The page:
South Africa’s government placed a moratorium on the deportation of Zimbabwean immigrants while it assesses the applications of those who sought to legalize their status in the country.
A decade of political and economic crisis in Zimbabwe caused an estimated 1.5 million of its citizens to seek sanctuary in South Africa, according to the University of Witwatersrand’s Forced Migration Studies Program. South Africa’s government gave those who were in the country illegally until the end of the last year to apply for residency.
By the time the deadline expired, 275,762 applications were submitted, of which 42,779 have been approved, the Department of Home Affairs said in an e-mailed statement today.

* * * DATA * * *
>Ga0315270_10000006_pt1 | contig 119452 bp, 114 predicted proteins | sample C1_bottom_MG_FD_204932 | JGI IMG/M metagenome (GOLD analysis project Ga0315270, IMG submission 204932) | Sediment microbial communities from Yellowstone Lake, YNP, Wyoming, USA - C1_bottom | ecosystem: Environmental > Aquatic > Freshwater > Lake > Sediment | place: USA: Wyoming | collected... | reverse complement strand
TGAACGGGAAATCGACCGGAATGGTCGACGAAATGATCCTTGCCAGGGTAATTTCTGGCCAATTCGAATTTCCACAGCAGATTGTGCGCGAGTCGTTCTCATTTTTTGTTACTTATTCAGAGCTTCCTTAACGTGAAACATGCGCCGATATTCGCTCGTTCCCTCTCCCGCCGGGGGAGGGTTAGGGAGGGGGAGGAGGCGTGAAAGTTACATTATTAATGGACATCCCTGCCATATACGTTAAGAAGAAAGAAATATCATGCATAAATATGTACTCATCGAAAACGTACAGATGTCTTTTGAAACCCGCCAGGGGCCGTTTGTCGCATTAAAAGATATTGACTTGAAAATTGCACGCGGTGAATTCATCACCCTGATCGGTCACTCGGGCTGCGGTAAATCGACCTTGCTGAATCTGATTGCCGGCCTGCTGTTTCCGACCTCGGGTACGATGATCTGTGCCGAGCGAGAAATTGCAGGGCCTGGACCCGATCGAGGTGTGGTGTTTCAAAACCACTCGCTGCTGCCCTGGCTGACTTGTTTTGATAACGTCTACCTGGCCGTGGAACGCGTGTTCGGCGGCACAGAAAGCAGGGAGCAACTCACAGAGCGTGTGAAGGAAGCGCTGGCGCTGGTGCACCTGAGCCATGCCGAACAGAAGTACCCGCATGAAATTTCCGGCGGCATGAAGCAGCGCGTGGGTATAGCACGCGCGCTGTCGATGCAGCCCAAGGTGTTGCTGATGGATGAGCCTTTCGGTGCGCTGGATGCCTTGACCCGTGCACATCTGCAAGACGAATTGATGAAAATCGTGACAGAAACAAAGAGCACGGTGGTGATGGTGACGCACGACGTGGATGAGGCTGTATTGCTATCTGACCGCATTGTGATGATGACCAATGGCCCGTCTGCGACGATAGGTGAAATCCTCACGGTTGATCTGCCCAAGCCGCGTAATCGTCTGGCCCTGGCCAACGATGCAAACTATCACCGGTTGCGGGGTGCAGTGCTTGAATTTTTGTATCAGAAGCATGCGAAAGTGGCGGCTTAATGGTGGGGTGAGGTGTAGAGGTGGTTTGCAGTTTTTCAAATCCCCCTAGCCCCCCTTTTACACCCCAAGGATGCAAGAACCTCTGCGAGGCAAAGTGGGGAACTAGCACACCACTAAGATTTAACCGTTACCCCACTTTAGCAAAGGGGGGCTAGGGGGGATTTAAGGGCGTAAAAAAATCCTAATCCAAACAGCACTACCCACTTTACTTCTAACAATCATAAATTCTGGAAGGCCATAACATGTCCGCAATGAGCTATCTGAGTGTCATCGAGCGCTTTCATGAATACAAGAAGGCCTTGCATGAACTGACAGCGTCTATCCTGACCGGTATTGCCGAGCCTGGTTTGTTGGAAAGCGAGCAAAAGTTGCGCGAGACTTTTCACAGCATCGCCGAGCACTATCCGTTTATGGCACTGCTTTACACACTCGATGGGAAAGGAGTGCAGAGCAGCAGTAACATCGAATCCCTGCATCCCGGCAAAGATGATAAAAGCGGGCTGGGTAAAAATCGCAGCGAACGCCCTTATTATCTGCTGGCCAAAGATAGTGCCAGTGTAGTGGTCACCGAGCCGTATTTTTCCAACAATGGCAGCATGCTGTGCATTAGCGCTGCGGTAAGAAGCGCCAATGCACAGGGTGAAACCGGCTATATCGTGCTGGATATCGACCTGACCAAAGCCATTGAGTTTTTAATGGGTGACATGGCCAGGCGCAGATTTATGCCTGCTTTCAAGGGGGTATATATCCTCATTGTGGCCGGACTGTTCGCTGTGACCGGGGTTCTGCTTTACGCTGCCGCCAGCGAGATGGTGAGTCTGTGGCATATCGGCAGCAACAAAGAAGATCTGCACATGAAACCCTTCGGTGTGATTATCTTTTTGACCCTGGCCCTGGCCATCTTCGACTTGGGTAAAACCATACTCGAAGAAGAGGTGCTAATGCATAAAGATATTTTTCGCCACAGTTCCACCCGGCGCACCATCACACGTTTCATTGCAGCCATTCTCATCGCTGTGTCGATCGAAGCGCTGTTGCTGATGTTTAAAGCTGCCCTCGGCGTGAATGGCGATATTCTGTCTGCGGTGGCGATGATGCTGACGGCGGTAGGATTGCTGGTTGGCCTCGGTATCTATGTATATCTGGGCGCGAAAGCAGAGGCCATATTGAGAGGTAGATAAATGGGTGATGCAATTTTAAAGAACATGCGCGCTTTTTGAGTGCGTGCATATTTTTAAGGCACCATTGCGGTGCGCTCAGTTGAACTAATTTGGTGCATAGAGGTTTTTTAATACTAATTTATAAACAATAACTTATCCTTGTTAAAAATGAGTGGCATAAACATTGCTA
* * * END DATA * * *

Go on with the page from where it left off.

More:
It is “our conviction that the majority of Zimbabwean nationals in South Africa want to comply with our immigration regulations with a view to living productive lives without fear of deportation,” Mkuseli Apleni, the department’s director-general, said in the statement. “We will not be deporting any undocumented Zimbabwean nationals until we have completed the processing of all applications.”
South Africa’s attempt to document foreign nationals may not reverse an influx of immigrants from Zimbabwe, where the economy shrank by more than half in the decade through 2009, before returning to growth last year.
“Many Zimbabweans just don’t have livelihoods to go back to,” said Brian Raftopolous, the Cape Town-based director of research at the Solidarity Peace Trust, a church-backed human rights group. “Many will try and stay by whatever means, or come back if they are deported.”